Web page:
Progress to the Albert Hall event, organised by Music for Youth, began in March when the band attended the regional competition in Carlisle (Music for Youth prefer to describe it as an audition). The journey proved worthwhile and they moved on to the next stage of the event, the National Festival of Music for Youth at the Royal Festival Hall in London in July. There they picked up an award for most outstanding performance from BBC Radio 2, and were invited to take part in the Prom. A further award on the fringe at last month's National Mod in Inverness meant that Dryzabone approached their Albert Hall debut with no shortage of confidence.
The band got together at Charleston Academy only a year and a half ago but quickly acquired experience by performing at local festivals and ceilidhs. although they have done so well this year, they have become unhappy with the band's name, which they intend to change once they have found an alternative.
Dryzabone's material is an imaginative fusion of traditional Scottish music with rock. Although they acknowledge bands such as Wolfstone as an early inspiration, they intend to develop their own distinctive approach to the Celtic rock format.
The band is made up of John Somerville on accordion, Misha Somerville on whistle and mandolin, Barry Reid on electric and acoustic guitars, Sorley McDonald on bass guitar, Steven Due on drums, and David Eglinton who takes care of the sound-desk.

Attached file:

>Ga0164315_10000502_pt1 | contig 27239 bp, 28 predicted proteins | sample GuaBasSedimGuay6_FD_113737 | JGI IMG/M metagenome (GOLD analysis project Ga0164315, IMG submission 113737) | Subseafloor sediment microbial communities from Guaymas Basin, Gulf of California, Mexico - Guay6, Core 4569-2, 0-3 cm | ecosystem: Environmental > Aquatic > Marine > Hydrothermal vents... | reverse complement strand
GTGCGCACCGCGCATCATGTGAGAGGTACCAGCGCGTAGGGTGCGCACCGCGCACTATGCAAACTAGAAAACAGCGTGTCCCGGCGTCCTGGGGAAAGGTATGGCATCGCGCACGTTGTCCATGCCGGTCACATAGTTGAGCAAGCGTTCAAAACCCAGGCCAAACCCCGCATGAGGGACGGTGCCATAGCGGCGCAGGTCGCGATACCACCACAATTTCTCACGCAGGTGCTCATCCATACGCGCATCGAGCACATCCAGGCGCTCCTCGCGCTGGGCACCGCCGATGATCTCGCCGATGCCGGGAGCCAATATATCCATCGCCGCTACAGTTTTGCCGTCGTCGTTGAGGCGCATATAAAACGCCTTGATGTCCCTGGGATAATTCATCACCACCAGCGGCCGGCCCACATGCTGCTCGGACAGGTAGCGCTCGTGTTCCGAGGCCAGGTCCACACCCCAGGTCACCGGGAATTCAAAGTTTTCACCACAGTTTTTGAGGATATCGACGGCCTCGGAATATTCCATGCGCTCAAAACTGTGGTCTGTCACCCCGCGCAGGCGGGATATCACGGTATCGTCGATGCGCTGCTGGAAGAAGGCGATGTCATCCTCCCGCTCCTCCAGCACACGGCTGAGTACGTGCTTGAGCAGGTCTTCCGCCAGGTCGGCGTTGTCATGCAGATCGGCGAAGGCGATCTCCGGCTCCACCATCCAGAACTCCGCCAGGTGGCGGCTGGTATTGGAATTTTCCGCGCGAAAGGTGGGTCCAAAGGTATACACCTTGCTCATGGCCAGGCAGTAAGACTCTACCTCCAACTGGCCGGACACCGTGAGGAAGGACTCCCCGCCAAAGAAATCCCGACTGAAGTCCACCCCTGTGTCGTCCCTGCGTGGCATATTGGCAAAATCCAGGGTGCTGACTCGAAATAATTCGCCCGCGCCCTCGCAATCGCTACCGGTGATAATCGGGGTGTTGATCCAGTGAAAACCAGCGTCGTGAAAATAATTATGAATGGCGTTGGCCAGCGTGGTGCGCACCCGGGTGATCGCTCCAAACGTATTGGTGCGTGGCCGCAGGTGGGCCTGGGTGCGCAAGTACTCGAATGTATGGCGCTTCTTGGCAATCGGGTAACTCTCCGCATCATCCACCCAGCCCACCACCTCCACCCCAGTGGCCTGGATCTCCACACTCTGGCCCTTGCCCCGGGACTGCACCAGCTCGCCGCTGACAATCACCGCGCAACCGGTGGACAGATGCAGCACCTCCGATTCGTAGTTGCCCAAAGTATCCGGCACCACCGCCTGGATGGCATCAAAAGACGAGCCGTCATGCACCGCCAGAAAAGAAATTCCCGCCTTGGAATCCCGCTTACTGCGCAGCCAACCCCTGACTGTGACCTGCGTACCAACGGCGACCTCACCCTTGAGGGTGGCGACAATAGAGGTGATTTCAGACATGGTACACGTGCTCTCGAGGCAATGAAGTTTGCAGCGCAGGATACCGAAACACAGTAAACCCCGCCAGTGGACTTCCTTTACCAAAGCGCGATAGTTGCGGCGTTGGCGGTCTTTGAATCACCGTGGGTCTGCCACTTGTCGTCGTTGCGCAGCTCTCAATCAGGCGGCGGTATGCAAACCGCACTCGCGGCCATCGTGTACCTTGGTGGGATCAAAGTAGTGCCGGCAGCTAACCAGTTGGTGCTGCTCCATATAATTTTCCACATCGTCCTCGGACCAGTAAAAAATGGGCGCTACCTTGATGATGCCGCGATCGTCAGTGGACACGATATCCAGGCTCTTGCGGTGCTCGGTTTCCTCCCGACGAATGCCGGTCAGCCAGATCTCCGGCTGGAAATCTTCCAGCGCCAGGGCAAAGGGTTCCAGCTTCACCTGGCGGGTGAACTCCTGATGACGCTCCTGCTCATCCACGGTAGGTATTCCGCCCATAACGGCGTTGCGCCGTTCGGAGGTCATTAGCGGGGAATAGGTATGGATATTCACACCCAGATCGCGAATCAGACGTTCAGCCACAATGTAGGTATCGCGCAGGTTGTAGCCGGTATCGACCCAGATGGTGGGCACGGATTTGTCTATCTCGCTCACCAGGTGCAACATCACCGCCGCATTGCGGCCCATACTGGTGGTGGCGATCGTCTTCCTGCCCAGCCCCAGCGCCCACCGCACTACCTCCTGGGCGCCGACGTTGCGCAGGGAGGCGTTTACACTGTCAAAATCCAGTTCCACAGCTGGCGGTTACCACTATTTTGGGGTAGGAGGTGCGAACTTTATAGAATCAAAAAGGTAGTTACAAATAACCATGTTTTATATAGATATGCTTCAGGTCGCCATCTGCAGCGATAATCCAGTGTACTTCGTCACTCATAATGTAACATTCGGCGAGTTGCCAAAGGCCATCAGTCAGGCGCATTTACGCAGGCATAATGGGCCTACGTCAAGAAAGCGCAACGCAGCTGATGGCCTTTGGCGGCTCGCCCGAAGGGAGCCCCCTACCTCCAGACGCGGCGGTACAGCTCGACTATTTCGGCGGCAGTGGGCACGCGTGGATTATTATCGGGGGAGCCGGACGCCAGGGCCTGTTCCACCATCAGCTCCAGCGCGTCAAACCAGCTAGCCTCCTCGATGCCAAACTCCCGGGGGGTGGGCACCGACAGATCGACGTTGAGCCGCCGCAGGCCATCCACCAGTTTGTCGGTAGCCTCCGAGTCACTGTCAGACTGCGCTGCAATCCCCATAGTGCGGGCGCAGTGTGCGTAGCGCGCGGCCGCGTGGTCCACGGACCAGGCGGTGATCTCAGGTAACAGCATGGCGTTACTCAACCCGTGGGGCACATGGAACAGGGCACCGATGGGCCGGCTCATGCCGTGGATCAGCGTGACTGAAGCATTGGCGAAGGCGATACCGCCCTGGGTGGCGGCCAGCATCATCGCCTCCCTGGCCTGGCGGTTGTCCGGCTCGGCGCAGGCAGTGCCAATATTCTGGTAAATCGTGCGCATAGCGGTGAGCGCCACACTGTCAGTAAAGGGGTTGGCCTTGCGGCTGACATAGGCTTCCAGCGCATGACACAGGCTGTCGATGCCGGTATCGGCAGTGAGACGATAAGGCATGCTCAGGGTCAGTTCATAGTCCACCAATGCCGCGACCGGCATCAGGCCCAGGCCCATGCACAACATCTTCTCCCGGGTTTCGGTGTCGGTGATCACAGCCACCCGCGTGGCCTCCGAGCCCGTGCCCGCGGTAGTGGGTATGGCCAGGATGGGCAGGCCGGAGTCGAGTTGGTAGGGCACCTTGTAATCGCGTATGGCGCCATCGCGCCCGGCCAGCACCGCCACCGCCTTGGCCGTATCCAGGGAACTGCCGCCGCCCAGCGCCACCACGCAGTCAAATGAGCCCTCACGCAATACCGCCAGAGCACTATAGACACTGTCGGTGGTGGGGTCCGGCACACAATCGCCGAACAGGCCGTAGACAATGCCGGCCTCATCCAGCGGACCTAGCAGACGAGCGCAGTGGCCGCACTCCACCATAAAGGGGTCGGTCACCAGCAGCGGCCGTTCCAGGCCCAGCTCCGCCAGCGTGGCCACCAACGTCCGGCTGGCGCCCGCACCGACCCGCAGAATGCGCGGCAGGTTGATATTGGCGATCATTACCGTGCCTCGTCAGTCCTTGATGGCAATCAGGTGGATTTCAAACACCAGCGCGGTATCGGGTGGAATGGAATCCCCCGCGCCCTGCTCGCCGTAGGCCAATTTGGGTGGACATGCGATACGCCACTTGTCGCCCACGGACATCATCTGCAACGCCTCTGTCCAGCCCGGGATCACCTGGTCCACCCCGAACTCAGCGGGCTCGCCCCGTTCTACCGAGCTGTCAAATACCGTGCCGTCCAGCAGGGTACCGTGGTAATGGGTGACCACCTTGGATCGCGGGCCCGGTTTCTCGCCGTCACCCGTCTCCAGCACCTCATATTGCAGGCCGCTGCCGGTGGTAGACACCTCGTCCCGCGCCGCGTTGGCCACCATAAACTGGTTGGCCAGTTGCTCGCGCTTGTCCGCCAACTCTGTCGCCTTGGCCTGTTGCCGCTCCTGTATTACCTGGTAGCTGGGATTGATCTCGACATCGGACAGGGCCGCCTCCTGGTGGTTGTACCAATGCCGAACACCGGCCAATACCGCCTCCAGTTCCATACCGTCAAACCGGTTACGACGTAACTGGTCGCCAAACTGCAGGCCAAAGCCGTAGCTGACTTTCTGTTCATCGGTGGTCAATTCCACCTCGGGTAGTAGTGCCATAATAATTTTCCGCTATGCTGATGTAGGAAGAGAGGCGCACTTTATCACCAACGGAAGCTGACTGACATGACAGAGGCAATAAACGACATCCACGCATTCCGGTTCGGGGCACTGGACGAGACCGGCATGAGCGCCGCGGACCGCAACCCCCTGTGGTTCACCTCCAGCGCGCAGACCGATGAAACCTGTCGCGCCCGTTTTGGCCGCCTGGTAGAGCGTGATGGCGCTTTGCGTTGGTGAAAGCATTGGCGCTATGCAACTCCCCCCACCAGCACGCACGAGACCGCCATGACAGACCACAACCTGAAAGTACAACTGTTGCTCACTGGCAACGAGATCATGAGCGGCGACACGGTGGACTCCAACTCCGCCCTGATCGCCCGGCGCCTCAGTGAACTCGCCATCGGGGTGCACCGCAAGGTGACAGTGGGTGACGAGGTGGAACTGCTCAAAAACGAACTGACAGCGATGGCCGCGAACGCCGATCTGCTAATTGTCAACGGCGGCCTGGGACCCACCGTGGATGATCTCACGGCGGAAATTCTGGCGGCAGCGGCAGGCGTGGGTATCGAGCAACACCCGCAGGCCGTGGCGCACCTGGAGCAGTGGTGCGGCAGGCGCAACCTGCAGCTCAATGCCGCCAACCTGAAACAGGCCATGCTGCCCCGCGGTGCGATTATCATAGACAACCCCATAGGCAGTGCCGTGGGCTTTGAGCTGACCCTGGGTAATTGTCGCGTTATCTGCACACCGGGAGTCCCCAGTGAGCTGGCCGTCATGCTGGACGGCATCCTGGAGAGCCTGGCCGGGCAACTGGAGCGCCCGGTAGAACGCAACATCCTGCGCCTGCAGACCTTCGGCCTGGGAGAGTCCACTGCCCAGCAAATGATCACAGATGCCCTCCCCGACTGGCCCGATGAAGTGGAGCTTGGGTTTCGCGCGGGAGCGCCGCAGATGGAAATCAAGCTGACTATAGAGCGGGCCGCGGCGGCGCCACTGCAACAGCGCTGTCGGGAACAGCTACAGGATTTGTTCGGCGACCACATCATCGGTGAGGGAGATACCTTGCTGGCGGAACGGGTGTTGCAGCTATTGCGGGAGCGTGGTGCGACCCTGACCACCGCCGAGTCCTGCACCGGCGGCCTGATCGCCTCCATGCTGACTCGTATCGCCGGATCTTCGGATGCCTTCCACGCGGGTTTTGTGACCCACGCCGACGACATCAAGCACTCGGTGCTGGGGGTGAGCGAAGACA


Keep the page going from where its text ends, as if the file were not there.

The motivation for creating the band came from the boys themselves, says their head of music, Norman Bolton. Although there is little in the way of formal instrumental teaching at Charleston and there is no official school orchestra, there are "always a number of bands on the go", and their successful production of a musical at the Eden Court last June will be followed by another next year.
The school has provided help and encouragement to the band. "We don't have a huge amount of music resources here, but we were able to give some help with practical matters like equipment," said Bolton. "We have concentrated mainly on giving them advice and constructive criticism, but musically they have done it themselves - the arrangements and compositions they play are entirely their own work."
The band prefers to work collectively and claims that the arrangements have usually turned out best when all five members have worked on creating them. Their standard of instrumental proficiency is already high, and they see their music as being in a continuous state of development.
The band's success has given Charleston Academy - a local authority school with a pupil roll of just under 1,000 - a great boost. The head is a traditional music fan, and was clearly pleased with Dryzabone's achievements, and Norman Bolton sees their progress as welcome encouragement for the music department's efforts.
The band's success comes at a time when the school is involved in an increasing amount of musical activity. After several disappointingly "empty" years, both the Royal Scottish National Orchestra and the Scottish Chamber Orchestra have sent groups into the school to work with pupils this year, and Opera Circus conducted a workshop there last week.
The school musical, Stage-struck, was well received at Eden Court, and there are plans for a Christmas performanc e of Young Messiah, a rock version of Handel's oratorio, as well as another musical next year. Dryzabone, meanwhile, have a career in music, and a new name, as their eventual aim.
Starting next year, there will be a TES Scotland Schools Prom in June. Interested schools should contact Pippa Cleeve, Music for Youth, tel 0181 870 9624